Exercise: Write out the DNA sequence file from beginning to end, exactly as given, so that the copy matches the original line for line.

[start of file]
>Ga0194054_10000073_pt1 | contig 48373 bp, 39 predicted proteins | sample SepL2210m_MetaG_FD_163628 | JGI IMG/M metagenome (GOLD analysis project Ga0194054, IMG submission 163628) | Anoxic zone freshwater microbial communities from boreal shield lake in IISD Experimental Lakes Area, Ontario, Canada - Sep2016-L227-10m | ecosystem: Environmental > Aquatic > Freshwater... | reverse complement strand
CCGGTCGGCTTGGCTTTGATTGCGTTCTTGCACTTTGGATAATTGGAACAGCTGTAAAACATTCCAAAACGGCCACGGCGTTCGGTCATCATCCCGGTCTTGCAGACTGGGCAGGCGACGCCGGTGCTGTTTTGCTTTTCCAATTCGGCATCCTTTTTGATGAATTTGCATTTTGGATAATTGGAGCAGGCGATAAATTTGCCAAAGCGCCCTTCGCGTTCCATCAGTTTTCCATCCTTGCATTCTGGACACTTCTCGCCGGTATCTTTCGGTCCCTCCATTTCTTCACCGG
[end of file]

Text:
>Ga0194054_10000073_pt1 | contig 48373 bp, 39 predicted proteins | sample SepL2210m_MetaG_FD_163628 | JGI IMG/M metagenome (GOLD analysis project Ga0194054, IMG submission 163628) | Anoxic zone freshwater microbial communities from boreal shield lake in IISD Experimental Lakes Area, Ontario, Canada - Sep2016-L227-10m | ecosystem: Environmental > Aquatic > Freshwater... | reverse complement strand
CCGGTCGGCTTGGCTTTGATTGCGTTCTTGCACTTTGGATAATTGGAACAGCTGTAAAACATTCCAAAACGGCCACGGCGTTCGGTCATCATCCCGGTCTTGCAGACTGGGCAGGCGACGCCGGTGCTGTTTTGCTTTTCCAATTCGGCATCCTTTTTGATGAATTTGCATTTTGGATAATTGGAGCAGGCGATAAATTTGCCAAAGCGCCCTTCGCGTTCCATCAGTTTTCCATCCTTGCATTCTGGACACTTCTCGCCGGTATCTTTCGGTCCCTCCATTTCTTCACCGG